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With next Wednesday’s release of “Passengers,” Chris Pratt will make good on recent statements that both men and women in Hollywood should be held up as sex objects — by joyfully allowing the film to show him naked and otherwise exploit his physique.
The Morten Tyldum movie, about two travelers who wake up in the middle of 90-year space commute, sees far more nudity and general objectification for Pratt than his costar Jennifer Lawrence, and perhaps by design.
Pratt’s character (spoiler alert!) is one of 5,000 sleeping humans headed for a new life on the bountiful planet of Homestead II. He awakens 30 years into the journey and suffers a gradually worsening isolation, scenes of which include his exposed backside in the shower and shuffling around his ride, the Starship Avalon.
There’s also sweaty weight lifting in the gym, flexing on a futuristic basketball court and (perhaps the most gratuitous) using his earthbound skills as an engineer to show off his biceps as he tinkers with a toolbox.
Conversely Lawrence (a first class passenger to Pratt’s steerage class) is cast with a less obvious lens. Her bathing suit comes with a high-fashion mesh netting that covers her midriff. When she’s topless, it’s only seen from the back. There’s a scarcely-lit shot of the pair naked on top of one another, but shown from a distance and in profile.
“A huge part of how my career has shifted is based on the way that I look, on the way that I’ve shaped my body to look,” Pratt said during the summer 2015 press tour for “Jurassic World,” which followed his true leading man breakout in the 2014 Marvel film “Guardians of the Galaxy.”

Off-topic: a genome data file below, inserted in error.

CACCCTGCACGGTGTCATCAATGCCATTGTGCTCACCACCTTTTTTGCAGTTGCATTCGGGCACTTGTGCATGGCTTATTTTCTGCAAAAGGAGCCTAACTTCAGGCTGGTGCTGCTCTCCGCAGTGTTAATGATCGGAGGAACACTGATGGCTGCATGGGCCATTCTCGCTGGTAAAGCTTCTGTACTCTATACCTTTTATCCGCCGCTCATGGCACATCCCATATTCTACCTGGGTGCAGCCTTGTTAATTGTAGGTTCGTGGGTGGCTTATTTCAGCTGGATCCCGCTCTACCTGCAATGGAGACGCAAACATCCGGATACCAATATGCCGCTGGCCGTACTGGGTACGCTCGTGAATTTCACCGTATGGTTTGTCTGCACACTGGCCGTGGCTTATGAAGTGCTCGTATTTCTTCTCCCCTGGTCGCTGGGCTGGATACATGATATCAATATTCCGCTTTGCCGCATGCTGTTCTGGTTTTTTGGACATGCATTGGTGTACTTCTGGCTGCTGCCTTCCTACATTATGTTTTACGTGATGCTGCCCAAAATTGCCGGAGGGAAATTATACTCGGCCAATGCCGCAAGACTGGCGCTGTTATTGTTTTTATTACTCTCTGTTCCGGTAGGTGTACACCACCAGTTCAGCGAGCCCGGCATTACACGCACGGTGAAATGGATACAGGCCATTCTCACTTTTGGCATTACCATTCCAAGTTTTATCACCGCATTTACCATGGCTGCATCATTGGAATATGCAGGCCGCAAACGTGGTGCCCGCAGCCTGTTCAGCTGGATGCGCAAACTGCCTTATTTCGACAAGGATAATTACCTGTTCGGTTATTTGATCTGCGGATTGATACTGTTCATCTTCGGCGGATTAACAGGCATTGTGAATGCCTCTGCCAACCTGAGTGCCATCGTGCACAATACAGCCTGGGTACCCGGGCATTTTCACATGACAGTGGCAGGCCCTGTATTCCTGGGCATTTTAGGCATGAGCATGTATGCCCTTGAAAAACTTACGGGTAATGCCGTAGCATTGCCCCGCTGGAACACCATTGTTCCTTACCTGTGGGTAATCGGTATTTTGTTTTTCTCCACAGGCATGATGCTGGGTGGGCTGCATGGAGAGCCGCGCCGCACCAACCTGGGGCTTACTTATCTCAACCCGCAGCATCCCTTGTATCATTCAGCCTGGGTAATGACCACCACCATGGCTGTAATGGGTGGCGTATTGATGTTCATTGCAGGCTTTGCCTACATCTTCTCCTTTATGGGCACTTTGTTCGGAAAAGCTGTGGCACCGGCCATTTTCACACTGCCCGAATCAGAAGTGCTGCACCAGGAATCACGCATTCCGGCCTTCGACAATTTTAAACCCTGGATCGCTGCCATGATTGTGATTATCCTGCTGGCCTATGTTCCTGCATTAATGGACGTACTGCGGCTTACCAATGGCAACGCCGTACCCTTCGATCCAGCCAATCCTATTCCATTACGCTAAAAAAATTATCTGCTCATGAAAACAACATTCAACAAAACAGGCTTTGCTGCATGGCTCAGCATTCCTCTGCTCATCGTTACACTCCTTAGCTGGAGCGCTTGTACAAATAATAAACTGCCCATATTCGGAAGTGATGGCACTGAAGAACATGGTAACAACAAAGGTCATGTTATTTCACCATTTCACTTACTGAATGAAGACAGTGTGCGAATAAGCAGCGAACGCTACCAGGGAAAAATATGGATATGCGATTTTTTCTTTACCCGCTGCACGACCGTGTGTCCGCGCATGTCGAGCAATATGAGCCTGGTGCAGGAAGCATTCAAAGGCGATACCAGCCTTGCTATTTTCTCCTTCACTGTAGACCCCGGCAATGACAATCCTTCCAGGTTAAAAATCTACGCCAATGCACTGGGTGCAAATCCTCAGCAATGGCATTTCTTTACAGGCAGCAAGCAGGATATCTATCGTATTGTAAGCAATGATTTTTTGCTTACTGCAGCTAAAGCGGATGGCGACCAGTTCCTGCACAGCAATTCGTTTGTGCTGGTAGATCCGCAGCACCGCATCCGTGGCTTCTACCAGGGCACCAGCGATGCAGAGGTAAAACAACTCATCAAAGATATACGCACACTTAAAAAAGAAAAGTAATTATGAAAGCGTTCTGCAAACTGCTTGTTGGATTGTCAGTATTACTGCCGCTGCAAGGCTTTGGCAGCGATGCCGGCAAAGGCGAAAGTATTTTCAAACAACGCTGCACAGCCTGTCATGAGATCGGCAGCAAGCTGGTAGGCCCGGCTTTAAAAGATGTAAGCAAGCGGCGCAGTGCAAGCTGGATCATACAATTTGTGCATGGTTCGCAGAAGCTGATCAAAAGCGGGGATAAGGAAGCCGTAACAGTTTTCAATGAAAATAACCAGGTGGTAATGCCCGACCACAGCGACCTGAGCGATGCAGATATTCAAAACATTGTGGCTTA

Indeed, the actor went from a huggable series regular on the NBC comedy “Parks and Recreation” to a men’s magazine cover boy and movie star, especially after a shirtless Instagram post went viral showing off a razored jawline and six-pack abs.
Though he felt “totally objectified,” Pratt said he didn’t mind.
“I think it’s appalling that for a long time only women were objectified, but I think if we really want to really advocate for equality, it’s important to not objectify women less, but objectify men as often as we objectify women,” he said.
Numerous outlets and social media users took issue with his assertion that “there are a lot of beautiful women who got careers out of it, and I’m using it to my advantage. And at the end of the day, our bodies are objects.”
Sheva, a women and girls empowerment network, said “we shouldn’t be objectifying anyone, at all. The solution is not to even out sexism; it’s to eliminate it. Neither men nor women should feel like the self worth is based on how they look. That can kill your self-esteem.”
They did concede that Pratt was “right on one account, maybe if men were objectified more often they would stop doing it to women.”
Right or wrong, Pratt’s embracing of his body — especially in “Passengers” — is appealing to audiences regardless of politics or critical review. The film is on track to open in the mid-$20 million range when it opens on Dec. 21.